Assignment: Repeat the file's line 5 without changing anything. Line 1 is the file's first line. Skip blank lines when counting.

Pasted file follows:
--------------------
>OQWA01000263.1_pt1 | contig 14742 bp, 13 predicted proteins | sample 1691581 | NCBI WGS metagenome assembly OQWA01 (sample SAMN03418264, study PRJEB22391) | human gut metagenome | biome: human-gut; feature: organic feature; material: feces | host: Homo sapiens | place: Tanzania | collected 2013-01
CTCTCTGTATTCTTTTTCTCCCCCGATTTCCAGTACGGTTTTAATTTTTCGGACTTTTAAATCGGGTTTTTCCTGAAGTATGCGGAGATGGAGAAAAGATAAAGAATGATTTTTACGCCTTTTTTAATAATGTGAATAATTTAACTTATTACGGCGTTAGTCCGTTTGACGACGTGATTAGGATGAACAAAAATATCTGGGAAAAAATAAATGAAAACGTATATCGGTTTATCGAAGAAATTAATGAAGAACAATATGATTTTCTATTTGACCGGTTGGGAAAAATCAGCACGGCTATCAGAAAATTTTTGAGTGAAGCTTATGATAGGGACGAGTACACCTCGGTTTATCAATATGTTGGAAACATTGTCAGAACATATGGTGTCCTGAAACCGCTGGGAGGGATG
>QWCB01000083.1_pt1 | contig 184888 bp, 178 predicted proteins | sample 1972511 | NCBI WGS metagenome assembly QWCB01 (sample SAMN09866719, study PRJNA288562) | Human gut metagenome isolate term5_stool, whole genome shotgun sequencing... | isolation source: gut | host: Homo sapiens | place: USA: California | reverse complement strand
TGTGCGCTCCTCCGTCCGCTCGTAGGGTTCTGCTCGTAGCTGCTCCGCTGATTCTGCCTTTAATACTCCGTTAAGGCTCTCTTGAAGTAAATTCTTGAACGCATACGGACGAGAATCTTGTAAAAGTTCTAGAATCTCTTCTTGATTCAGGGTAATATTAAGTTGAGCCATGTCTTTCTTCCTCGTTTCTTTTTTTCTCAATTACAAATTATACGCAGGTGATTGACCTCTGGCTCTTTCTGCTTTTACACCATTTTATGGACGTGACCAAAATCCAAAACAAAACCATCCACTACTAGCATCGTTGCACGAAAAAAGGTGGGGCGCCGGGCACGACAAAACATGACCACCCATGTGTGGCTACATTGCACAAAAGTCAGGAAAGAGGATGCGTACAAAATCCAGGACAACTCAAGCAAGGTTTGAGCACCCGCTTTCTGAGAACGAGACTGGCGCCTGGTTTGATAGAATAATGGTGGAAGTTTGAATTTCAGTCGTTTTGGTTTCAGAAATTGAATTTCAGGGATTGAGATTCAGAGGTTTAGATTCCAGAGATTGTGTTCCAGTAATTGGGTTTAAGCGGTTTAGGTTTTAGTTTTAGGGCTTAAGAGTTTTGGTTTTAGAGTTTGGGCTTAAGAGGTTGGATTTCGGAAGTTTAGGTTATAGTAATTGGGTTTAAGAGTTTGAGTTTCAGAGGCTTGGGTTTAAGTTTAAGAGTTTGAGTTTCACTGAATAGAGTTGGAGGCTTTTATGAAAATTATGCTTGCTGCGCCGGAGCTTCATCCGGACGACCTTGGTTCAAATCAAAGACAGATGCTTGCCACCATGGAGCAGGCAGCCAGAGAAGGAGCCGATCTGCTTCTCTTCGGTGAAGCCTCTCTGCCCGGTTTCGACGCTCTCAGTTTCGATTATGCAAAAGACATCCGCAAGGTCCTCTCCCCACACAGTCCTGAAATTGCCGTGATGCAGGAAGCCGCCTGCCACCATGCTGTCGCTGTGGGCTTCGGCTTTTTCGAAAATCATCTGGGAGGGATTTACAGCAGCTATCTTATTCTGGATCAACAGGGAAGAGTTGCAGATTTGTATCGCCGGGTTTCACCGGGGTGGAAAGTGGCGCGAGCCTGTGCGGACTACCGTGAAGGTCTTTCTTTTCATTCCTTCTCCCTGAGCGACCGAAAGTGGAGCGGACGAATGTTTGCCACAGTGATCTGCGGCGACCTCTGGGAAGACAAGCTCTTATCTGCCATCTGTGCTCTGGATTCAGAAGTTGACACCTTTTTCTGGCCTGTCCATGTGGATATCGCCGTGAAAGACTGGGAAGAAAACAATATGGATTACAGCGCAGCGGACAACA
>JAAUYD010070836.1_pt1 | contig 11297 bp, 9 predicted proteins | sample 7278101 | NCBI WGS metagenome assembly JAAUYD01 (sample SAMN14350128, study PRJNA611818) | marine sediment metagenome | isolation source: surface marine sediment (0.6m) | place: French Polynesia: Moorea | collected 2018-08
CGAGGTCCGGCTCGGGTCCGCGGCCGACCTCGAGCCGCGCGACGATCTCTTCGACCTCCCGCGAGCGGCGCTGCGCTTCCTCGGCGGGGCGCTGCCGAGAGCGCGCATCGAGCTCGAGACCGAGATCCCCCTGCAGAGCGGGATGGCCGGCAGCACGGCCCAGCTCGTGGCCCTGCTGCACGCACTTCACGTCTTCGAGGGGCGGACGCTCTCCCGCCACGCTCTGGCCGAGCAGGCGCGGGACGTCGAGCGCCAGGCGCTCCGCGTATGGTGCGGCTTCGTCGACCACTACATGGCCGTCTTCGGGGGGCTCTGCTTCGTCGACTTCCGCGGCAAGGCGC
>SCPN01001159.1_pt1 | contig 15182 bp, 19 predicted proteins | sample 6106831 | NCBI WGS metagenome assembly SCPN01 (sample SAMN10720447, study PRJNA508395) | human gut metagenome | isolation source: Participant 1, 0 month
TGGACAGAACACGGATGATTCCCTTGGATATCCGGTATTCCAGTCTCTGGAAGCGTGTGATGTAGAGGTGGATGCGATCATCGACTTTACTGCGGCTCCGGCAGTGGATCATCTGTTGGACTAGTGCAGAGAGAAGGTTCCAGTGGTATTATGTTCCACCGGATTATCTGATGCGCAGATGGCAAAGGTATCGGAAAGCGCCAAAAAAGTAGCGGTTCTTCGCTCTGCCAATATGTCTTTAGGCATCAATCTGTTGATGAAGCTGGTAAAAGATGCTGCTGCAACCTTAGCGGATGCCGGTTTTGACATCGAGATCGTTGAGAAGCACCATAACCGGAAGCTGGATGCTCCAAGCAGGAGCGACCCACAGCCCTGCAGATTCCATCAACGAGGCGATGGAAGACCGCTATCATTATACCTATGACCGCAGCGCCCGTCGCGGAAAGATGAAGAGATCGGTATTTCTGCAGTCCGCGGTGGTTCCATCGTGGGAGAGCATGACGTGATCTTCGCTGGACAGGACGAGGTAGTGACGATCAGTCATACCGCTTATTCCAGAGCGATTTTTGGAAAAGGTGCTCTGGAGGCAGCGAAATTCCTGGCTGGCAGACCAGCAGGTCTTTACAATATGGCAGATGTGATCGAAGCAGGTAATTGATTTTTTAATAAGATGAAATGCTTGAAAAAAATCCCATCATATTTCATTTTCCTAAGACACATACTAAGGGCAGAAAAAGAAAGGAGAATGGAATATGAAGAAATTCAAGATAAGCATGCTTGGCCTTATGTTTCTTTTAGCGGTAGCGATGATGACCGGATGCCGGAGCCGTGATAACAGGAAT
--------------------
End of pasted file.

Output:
>JAAUYD010070836.1_pt1 | contig 11297 bp, 9 predicted proteins | sample 7278101 | NCBI WGS metagenome assembly JAAUYD01 (sample SAMN14350128, study PRJNA611818) | marine sediment metagenome | isolation source: surface marine sediment (0.6m) | place: French Polynesia: Moorea | collected 2018-08